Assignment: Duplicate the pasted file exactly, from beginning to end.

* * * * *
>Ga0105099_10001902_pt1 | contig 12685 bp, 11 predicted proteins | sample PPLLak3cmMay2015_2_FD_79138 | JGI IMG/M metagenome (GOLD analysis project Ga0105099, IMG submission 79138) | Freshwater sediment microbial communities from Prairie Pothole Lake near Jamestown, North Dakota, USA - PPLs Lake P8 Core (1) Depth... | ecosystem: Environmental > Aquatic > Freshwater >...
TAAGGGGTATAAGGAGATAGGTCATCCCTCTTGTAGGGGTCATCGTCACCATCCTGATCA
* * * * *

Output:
>Ga0105099_10001902_pt1 | contig 12685 bp, 11 predicted proteins | sample PPLLak3cmMay2015_2_FD_79138 | JGI IMG/M metagenome (GOLD analysis project Ga0105099, IMG submission 79138) | Freshwater sediment microbial communities from Prairie Pothole Lake near Jamestown, North Dakota, USA - PPLs Lake P8 Core (1) Depth... | ecosystem: Environmental > Aquatic > Freshwater >...
TAAGGGGTATAAGGAGATAGGTCATCCCTCTTGTAGGGGTCATCGTCACCATCCTGATCA